Google I/O and WWDC: what’s interesting for developers?

By Charles Harley

Google and Apple’s annual flagship developer conferences brought us some tasty morsels for 2015. Most of you will be familiar with the big news items announced in the keynotes, such as Android Pay, Google Photos, Apple Music and the updated watch OS, but in between all these big announcements, there were lots of interesting tidbits that could have a big impact for app developers.

Here are a few nuggets from under the surface that I found interesting. (Sorry for the information skew, I’m an Apple fanboy at heart!)

Google I/O

Android app permissions

Google have finally given users fine grained control over which permissions an app has access to. Great for users but it does mean app developers need to include logic for checking the appropriate permission has been granted and requesting it if not. This isn’t necessarily hard, but it is something to be careful of when updating an existing app to support Android M. It could be a bit more work than you first thought.

Standardised fingerprint support

The immediate association with fingerprint recognition is improved security, but for most people it is really about convenience. Security is important but being able to quickly authorise a payment with a single, secure and simple action removes yet another barrier to someone making a purchase. With Android M and Android Pay, all app developers will be able to incorporate this convenience factor into their apps and potentially improve their conversion rates.


Swift going open source

Swift is definitely Apple’s programming language for the future, on both iOS and Mac OS X, and with the news that they’re making it open source it could very well become a popular option on other platforms — possibly even Android. iOS and Android are both popular enough that most companies want their app on both platforms. As I see it there are 3 options:

1) Develop separate iOS and Android apps 2) Write a cross platform app in a HTML 5 based technology 3) Write a cross platform app that shares business logic but still uses the APIs of each platform. e.g. using Xamarin.

Contrasting and comparing those 3 options is outside the scope of this blog post but having more choices for option 3 would be great — and something which Swift could feasibly provide in the not-too-distant future

App slicing

Generally speaking, the size of an app download is not something that too many people worry about in countries where cellular data usage is speedy and cheap. However, this isn’t the case for everyone, especially in developing countries. Apple have recognised this and are doing their part to help out with the new app slicing feature in iOS 9.

When an app is bundled into a single executable file in most cases it contains quite a bit of duplication of image resources for the varying screen resolutions and code compiled for the different processor architectures available. With app slicing, users are downloading a version of the app bundle that contains only the resources and compiled code required for their particular device. Pretty neat. Especially as it doesn’t require any work on the part of the app developer.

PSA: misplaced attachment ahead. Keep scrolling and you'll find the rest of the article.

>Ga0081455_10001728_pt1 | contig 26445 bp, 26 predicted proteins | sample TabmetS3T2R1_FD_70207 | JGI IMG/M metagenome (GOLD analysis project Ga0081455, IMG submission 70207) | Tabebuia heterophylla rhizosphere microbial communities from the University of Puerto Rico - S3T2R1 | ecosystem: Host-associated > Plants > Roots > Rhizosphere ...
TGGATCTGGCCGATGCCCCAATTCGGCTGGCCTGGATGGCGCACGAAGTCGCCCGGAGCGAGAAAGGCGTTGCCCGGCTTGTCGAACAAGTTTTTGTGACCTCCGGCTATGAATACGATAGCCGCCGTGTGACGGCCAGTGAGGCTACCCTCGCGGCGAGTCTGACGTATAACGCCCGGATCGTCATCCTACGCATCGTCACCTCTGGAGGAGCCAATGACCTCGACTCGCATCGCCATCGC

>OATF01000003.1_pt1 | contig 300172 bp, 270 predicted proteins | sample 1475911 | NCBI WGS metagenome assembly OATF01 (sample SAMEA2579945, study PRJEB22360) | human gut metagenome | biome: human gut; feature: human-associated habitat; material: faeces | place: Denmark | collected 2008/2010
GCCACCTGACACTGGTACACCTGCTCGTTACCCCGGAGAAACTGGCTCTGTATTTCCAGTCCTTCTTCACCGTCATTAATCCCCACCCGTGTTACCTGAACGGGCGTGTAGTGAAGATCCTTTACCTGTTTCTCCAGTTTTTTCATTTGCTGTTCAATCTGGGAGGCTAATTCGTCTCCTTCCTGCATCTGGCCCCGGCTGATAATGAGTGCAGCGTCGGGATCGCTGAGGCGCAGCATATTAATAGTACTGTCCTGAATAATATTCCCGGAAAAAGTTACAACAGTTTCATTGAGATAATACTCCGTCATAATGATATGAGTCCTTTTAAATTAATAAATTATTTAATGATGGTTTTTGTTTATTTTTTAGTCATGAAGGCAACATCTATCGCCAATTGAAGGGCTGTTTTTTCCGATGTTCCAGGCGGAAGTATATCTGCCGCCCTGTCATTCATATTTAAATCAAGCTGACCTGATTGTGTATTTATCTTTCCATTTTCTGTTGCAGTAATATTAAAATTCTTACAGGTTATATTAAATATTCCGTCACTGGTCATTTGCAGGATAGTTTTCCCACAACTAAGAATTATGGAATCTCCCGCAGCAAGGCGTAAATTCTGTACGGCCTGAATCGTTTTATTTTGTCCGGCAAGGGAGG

I feel this is also a reminder to us app developers to be mindful of those users who don’t have 4G or blazing fast wifi speeds. Not just in terms of the size of our app bundles but also in how our apps use network data.

Searchable app content from within iOS

With iOS 9, app developers have a new set of APIs that allow them to make their app content searchable from within the universal search feature of iOS. With an increasing amount of information spread over a number of apps, I’m going to find this feature great as a user. However it does mean that the apps I use need to integrate with the new APIs. Fortunately this is quite straightforward and definitely something app developers should look at sooner rather than later.

Multi-tasking on iPad

This long rumoured feature was finally unveiled and with 3 different modes: 1 — Slide Over, 2 — Split View and 3 — Picture in Picture. This might be one of the biggest updates for app developers to consider.

Using system resources efficiently is now more important than ever and the term “responsive design” will become an ever more popular term around the office! For users, it should make the iPad more useful — allowing them to quickly interact with a second app (messaging for example) without leaving the current app or perhaps writing a document with a reference website visible alongside. This new feature has the potential to hugely increase the iPad’s adoption even further.

With the rumoured 12 inch iPad Pro it is easy to see a trajectory for iOS and Mac OS X one day being very similar, especially if the iPad Pro comes with a portable keyboard. However, I doubt we will ever see one completely replace the other. Each device suits their own circumstance so well, and being able to use them all in parallel is very useful. What is far more important is universal access to your data, independent of device, and this is a hugely important consideration for app developers.

So there’s my round up of the interesting technical takeaways from this year’s biggest mobile conferences. Leave me a note below if you have any questions or additions, and thanks for reading!

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